Critics of religious freedom bills dissed as absurd

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Move aside, Mike Bowers. Supporters of “religious freedom” legislation in the Georgia Legislature fired back at the Republican former attorney general with their own slate of legal experts lauding the anti-gay bills.

A slate of 14 law professors, from Harvard to Notre Dame and the University of Virginia, offered their analysis of state Rep. Sam Teasley's House Bill 218. The conclusion? Bowers and other LGBT opponents of the legislation are making “absurd claims.”

Via the AJC:

Curiously, Teasley’s experts say the bill might not offer protection to small businesses seeking to duck gay marriage. A few choice paragraphs:

Opponents of these bills often make absurd claims about the extreme results they would allegedly produce, but they have no examples of judicial decisions actually reaching such results. In the places where this standard applies, it has not been interpreted in crazy ways that have caused problems for those jurisdictions; if anything, these laws have been enforced too cautiously. Litigants can argue anything, but the general experience with Religious Freedom Restoration Acts has been under enforcement, not over enforcement….

Much of the opposition to HB 218 appears to center on the fear that religious owners of for-profit businesses might use the state RFRA as a shield against discrimination claims. The only prominent case involved a Christian wedding photographer who was sued after refusing to photograph a same-sex commitment ceremony, believing she would thereby be promoting an immoral act deeply at odds with her religious understanding of the meaning of marriage and of weddings. See Elane Photography v. Willock, 309 P.3d 53 (N.M. 2013).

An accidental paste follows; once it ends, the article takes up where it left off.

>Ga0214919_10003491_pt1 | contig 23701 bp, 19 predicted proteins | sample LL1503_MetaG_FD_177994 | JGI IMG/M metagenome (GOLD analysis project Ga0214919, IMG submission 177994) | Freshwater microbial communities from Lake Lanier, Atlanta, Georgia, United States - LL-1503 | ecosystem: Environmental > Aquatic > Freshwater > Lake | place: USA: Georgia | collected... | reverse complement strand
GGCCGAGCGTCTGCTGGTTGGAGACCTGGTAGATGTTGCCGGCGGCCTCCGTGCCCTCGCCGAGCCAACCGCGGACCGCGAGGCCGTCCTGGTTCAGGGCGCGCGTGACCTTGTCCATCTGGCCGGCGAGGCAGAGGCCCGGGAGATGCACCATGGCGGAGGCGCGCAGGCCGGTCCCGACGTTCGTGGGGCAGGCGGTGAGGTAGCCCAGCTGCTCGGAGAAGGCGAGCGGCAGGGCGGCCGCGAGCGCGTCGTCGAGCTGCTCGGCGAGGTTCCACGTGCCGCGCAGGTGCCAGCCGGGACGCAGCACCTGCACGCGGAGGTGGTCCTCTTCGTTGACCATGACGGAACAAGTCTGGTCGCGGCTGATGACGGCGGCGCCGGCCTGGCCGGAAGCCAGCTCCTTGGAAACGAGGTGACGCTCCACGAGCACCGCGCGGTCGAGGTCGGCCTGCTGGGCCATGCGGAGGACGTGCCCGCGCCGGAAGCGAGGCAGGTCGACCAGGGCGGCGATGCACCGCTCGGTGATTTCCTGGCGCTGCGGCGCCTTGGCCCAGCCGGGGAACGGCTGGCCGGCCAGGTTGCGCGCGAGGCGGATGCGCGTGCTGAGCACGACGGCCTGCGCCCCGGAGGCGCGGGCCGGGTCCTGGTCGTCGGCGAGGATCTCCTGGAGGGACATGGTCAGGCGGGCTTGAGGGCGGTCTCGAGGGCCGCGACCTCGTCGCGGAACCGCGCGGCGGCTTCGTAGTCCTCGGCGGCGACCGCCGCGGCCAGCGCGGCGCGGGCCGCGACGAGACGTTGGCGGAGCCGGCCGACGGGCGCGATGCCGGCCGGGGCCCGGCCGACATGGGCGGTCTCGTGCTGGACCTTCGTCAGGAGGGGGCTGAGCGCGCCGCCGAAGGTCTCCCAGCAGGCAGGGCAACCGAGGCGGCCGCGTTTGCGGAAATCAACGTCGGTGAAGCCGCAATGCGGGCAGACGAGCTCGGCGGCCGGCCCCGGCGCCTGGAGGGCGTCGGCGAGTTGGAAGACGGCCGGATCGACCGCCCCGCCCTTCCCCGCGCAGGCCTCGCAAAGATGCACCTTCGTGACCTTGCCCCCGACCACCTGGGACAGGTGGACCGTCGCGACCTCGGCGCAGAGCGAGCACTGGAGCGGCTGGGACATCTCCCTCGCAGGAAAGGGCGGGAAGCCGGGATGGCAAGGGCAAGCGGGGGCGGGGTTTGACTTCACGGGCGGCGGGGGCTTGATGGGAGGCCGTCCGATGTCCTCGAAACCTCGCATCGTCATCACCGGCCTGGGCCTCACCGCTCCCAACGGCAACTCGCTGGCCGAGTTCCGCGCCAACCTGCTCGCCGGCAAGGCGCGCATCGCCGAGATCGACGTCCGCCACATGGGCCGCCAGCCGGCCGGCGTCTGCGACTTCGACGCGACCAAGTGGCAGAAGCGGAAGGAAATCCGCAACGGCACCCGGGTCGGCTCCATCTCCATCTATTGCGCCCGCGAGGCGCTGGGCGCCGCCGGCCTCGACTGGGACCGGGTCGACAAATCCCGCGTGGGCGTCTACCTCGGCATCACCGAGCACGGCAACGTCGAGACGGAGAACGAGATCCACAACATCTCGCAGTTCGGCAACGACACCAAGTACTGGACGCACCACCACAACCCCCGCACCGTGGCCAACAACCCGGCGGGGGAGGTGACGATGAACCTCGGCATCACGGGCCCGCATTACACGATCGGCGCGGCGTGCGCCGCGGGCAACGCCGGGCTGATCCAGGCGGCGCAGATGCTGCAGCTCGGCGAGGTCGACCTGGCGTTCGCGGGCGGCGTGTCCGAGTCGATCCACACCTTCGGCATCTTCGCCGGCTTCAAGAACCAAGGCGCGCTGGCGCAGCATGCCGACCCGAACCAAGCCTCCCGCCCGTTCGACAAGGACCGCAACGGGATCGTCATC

For many religious believers, weddings are inherently religious events in which their participation must conform to religious obligations. There are serious arguments for exempting religious individuals who personally provide creative services to assist with weddings. But whatever one thinks of those arguments, it is far from clear that HB 218 would lead courts to recognize such an exemption.

The response form Teasley came a day after Bowers – the former attorney general who fought LGBT issues during his four terms – sided with LGBT activists in denouncing that bill and Sen. Josh McKoon's similar S.B. Bill 129.

“This legislation is not about gay marriage, or contraception, or even so-called 'religious freedom,'” Bowers wrote in his analysis. “It is more important than all of these, because it ultimately involves the rule of law. Regardless of whether one agrees with a particular policy, or if it offends one’s religious sensibilities, the proposed [Religious Freedom Restoration Act] is bad for all Georgians of good faith, or for that matter, of any faith whatsoever. It is not just bad public policy; it is ill-conceived, unnecessary, mean-spirited and deserving of a swift death in the General Assembly.”

Meanwhile, McKoon remains optimistic about his bill.

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